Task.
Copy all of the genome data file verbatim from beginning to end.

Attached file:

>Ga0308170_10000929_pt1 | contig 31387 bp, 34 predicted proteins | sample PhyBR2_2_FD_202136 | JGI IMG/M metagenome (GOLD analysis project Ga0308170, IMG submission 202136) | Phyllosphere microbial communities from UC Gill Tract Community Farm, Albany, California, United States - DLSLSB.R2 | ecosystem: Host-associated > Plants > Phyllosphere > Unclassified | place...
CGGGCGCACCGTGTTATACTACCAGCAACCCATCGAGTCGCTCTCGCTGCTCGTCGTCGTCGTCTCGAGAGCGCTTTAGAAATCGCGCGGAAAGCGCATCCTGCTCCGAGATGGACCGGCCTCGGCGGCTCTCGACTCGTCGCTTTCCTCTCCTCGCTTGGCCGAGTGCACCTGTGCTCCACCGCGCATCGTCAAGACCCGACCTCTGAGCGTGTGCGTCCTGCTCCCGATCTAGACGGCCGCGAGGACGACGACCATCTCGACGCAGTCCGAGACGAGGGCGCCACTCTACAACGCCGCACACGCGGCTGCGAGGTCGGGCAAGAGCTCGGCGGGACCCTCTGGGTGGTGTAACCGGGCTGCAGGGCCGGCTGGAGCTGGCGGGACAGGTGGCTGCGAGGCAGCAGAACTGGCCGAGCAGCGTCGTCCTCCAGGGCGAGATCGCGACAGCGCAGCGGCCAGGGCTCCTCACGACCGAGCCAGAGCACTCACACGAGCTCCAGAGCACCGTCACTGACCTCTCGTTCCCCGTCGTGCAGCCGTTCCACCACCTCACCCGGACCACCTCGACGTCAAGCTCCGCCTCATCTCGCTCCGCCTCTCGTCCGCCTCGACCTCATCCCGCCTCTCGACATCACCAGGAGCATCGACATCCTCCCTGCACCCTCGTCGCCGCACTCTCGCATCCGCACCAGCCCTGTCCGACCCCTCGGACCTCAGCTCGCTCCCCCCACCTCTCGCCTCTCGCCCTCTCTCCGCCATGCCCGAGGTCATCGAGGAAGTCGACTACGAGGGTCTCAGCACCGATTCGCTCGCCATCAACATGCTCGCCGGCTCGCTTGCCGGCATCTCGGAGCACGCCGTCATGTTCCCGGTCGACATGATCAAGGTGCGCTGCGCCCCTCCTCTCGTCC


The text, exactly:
>Ga0308170_10000929_pt1 | contig 31387 bp, 34 predicted proteins | sample PhyBR2_2_FD_202136 | JGI IMG/M metagenome (GOLD analysis project Ga0308170, IMG submission 202136) | Phyllosphere microbial communities from UC Gill Tract Community Farm, Albany, California, United States - DLSLSB.R2 | ecosystem: Host-associated > Plants > Phyllosphere > Unclassified | place...
CGGGCGCACCGTGTTATACTACCAGCAACCCATCGAGTCGCTCTCGCTGCTCGTCGTCGTCGTCTCGAGAGCGCTTTAGAAATCGCGCGGAAAGCGCATCCTGCTCCGAGATGGACCGGCCTCGGCGGCTCTCGACTCGTCGCTTTCCTCTCCTCGCTTGGCCGAGTGCACCTGTGCTCCACCGCGCATCGTCAAGACCCGACCTCTGAGCGTGTGCGTCCTGCTCCCGATCTAGACGGCCGCGAGGACGACGACCATCTCGACGCAGTCCGAGACGAGGGCGCCACTCTACAACGCCGCACACGCGGCTGCGAGGTCGGGCAAGAGCTCGGCGGGACCCTCTGGGTGGTGTAACCGGGCTGCAGGGCCGGCTGGAGCTGGCGGGACAGGTGGCTGCGAGGCAGCAGAACTGGCCGAGCAGCGTCGTCCTCCAGGGCGAGATCGCGACAGCGCAGCGGCCAGGGCTCCTCACGACCGAGCCAGAGCACTCACACGAGCTCCAGAGCACCGTCACTGACCTCTCGTTCCCCGTCGTGCAGCCGTTCCACCACCTCACCCGGACCACCTCGACGTCAAGCTCCGCCTCATCTCGCTCCGCCTCTCGTCCGCCTCGACCTCATCCCGCCTCTCGACATCACCAGGAGCATCGACATCCTCCCTGCACCCTCGTCGCCGCACTCTCGCATCCGCACCAGCCCTGTCCGACCCCTCGGACCTCAGCTCGCTCCCCCCACCTCTCGCCTCTCGCCCTCTCTCCGCCATGCCCGAGGTCATCGAGGAAGTCGACTACGAGGGTCTCAGCACCGATTCGCTCGCCATCAACATGCTCGCCGGCTCGCTTGCCGGCATCTCGGAGCACGCCGTCATGTTCCCGGTCGACATGATCAAGGTGCGCTGCGCCCCTCCTCTCGTCC